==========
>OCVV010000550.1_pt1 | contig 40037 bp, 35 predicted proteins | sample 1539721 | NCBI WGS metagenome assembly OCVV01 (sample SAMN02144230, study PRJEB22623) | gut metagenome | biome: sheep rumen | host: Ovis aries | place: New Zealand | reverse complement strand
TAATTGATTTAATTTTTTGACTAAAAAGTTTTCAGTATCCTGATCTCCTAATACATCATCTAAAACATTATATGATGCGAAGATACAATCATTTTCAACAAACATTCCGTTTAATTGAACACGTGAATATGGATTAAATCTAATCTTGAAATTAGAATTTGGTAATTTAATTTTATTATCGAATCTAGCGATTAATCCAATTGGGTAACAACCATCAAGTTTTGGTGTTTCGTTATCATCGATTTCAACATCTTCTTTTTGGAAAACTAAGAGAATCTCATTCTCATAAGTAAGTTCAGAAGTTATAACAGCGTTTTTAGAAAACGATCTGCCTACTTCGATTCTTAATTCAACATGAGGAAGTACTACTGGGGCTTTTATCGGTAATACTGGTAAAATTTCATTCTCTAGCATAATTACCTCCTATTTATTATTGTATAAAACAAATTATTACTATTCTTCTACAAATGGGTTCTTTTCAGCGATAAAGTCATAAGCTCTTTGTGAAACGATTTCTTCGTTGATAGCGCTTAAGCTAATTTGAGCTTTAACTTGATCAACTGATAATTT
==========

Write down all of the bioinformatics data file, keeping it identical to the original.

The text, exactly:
>OCVV010000550.1_pt1 | contig 40037 bp, 35 predicted proteins | sample 1539721 | NCBI WGS metagenome assembly OCVV01 (sample SAMN02144230, study PRJEB22623) | gut metagenome | biome: sheep rumen | host: Ovis aries | place: New Zealand | reverse complement strand
TAATTGATTTAATTTTTTGACTAAAAAGTTTTCAGTATCCTGATCTCCTAATACATCATCTAAAACATTATATGATGCGAAGATACAATCATTTTCAACAAACATTCCGTTTAATTGAACACGTGAATATGGATTAAATCTAATCTTGAAATTAGAATTTGGTAATTTAATTTTATTATCGAATCTAGCGATTAATCCAATTGGGTAACAACCATCAAGTTTTGGTGTTTCGTTATCATCGATTTCAACATCTTCTTTTTGGAAAACTAAGAGAATCTCATTCTCATAAGTAAGTTCAGAAGTTATAACAGCGTTTTTAGAAAACGATCTGCCTACTTCGATTCTTAATTCAACATGAGGAAGTACTACTGGGGCTTTTATCGGTAATACTGGTAAAATTTCATTCTCTAGCATAATTACCTCCTATTTATTATTGTATAAAACAAATTATTACTATTCTTCTACAAATGGGTTCTTTTCAGCGATAAAGTCATAAGCTCTTTGTGAAACGATTTCTTCGTTGATAGCGCTTAAGCTAATTTGAGCTTTAACTTGATCAACTGATAATTT